Google denies Android app payment crack-down

Google has denied penalizing developers for using third-party payment services, contesting claims that it told Android app makers they risked marketplace rejection for using PayPal or others instead of Google Wallet. Despite reports earlier this week that Google had contacted developers using PayPal, Zong, Boku or other payment providers, and threatened to suspend their listings in the freshly-renamed Google Play marketplace, the search company says its policy on payments is unchanged.Reuters was first to blow the whistle, based on developer feedback including one supposedly threatening email sent to the coders behind social gaming app Papaya. "They told people that if they used other payment services they would be breaking the terms of use," Si Shen, founder and chief executive of Papaya, said. "Whether it's right or wrong, we have to follow the rules."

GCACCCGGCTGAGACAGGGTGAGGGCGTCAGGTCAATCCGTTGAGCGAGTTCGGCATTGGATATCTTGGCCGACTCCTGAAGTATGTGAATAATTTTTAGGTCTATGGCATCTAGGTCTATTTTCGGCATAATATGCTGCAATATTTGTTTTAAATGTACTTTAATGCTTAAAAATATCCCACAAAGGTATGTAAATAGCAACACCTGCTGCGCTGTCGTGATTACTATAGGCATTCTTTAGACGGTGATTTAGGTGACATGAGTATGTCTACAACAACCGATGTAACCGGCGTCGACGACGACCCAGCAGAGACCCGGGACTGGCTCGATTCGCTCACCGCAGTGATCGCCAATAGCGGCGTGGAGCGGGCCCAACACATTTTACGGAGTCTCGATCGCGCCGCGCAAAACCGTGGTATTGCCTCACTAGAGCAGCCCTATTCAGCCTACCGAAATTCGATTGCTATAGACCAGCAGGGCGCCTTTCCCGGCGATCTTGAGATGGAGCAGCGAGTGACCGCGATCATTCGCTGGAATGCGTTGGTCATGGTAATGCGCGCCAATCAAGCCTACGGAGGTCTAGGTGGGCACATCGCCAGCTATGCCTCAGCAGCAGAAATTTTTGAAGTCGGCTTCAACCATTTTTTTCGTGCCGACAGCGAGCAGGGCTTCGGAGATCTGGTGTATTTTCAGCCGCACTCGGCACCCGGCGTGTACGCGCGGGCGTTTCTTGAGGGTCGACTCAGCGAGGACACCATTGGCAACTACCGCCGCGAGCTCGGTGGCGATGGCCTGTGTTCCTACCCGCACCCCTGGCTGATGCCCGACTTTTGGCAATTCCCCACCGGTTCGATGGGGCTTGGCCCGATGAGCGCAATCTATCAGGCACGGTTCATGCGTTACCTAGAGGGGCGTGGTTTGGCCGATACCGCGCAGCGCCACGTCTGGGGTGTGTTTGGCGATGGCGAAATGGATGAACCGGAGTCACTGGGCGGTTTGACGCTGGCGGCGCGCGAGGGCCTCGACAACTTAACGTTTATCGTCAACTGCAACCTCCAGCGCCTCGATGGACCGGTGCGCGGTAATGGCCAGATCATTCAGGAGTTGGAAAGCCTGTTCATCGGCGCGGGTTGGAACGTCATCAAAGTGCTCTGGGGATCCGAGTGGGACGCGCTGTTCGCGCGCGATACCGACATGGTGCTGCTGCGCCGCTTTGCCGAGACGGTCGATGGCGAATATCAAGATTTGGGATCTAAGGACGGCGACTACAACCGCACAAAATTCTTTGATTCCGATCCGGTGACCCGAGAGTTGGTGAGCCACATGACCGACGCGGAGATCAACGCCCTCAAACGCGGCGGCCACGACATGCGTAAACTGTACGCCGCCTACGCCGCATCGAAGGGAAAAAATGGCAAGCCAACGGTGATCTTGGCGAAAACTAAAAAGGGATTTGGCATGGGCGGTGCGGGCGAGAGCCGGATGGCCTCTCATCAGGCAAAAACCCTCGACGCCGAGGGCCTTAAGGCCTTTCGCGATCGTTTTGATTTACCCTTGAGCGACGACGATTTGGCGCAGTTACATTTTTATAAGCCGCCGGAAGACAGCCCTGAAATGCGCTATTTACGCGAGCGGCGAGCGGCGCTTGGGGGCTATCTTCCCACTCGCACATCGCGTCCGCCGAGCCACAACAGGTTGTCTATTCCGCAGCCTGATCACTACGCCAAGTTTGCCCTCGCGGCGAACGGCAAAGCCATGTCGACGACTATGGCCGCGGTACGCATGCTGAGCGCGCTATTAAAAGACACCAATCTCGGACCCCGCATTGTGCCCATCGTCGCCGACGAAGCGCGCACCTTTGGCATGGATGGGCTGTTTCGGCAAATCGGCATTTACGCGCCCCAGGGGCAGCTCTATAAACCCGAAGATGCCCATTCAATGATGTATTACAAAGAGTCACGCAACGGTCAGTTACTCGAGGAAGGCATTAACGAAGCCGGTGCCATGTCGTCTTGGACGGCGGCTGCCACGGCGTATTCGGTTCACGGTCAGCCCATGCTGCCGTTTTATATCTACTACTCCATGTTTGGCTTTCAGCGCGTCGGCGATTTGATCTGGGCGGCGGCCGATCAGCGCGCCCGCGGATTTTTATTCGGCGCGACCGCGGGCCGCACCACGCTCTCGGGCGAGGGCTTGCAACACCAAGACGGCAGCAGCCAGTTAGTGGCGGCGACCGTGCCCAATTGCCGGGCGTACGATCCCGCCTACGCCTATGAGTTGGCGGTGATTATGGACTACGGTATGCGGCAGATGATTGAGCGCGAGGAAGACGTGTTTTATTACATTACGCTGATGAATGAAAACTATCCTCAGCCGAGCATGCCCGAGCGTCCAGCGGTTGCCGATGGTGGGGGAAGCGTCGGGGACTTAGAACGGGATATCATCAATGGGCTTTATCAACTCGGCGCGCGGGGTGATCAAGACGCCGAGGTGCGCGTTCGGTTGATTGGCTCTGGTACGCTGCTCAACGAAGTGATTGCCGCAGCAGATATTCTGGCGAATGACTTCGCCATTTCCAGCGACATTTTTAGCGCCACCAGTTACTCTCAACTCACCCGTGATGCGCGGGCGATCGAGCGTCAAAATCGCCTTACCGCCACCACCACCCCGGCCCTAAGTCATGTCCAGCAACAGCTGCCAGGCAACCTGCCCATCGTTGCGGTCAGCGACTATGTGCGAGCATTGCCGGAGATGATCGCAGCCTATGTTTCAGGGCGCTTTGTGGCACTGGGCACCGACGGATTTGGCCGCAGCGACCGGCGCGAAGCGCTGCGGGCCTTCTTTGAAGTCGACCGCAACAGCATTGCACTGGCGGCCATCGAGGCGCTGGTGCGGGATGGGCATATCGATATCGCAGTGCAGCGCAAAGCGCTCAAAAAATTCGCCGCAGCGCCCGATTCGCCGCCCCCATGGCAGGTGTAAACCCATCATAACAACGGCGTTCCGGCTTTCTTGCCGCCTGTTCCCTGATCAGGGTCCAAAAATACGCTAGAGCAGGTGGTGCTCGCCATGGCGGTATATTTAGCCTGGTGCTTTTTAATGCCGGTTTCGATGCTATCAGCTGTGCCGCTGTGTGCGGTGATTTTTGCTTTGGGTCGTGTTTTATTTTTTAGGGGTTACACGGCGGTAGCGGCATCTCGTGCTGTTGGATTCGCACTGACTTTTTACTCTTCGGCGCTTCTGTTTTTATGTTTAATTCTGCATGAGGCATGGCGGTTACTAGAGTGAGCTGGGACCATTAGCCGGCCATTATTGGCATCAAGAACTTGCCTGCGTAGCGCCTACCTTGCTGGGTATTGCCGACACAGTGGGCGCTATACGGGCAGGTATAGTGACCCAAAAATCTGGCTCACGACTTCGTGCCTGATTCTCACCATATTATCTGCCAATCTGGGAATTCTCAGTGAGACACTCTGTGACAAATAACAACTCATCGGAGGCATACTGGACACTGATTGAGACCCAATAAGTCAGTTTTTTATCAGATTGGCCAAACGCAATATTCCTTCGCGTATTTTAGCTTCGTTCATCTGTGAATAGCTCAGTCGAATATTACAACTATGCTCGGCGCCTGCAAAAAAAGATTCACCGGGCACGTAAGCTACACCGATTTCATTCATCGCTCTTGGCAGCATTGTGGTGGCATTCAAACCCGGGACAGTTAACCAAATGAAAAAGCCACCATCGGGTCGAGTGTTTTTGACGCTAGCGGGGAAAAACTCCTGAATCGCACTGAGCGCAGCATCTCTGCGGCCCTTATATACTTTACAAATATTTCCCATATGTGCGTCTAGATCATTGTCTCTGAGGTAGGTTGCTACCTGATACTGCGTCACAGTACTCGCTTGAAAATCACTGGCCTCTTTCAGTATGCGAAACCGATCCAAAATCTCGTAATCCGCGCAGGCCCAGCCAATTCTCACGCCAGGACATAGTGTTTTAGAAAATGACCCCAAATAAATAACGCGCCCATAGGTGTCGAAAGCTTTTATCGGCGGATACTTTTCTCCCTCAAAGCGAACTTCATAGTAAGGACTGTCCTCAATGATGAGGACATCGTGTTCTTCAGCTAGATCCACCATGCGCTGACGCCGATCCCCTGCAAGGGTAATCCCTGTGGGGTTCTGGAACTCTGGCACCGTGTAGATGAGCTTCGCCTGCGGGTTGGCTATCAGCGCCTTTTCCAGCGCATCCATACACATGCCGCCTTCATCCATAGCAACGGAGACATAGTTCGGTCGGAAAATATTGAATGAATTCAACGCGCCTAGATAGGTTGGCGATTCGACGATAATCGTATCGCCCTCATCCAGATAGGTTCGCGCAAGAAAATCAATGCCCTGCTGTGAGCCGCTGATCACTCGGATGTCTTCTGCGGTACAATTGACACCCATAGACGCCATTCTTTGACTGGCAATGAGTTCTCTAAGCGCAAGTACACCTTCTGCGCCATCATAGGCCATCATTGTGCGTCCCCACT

Google's warning, so it was claimed, was that Papaya needed to ditch PayPal and Zong and instead adopt Play In-app Billing, giving the developers thirty days to make the changes.

However, a Google spokesperson told both TechCrunch and The Verge that in fact its policies on in-app payments were unchanged from the original rules of March 2011. Those mandate that in-app purchasing be done through Google's own system, with the spokesperson saying that it was likely just serendipitous timing that saw Papaya get a warning. "If [a developer] had been in breach of that, and we had only just noticed, that's when we would send out a letter."

If purchases within apps are for non-app-related goods or content – such as a hotel booking, or some sort of online shopping order – then developers are free to use their payment provider of choice, the spokesperson explained. However, if they are offering new app content, then they must use Play In-app Billing, complete with its 30-percent tithe to Google.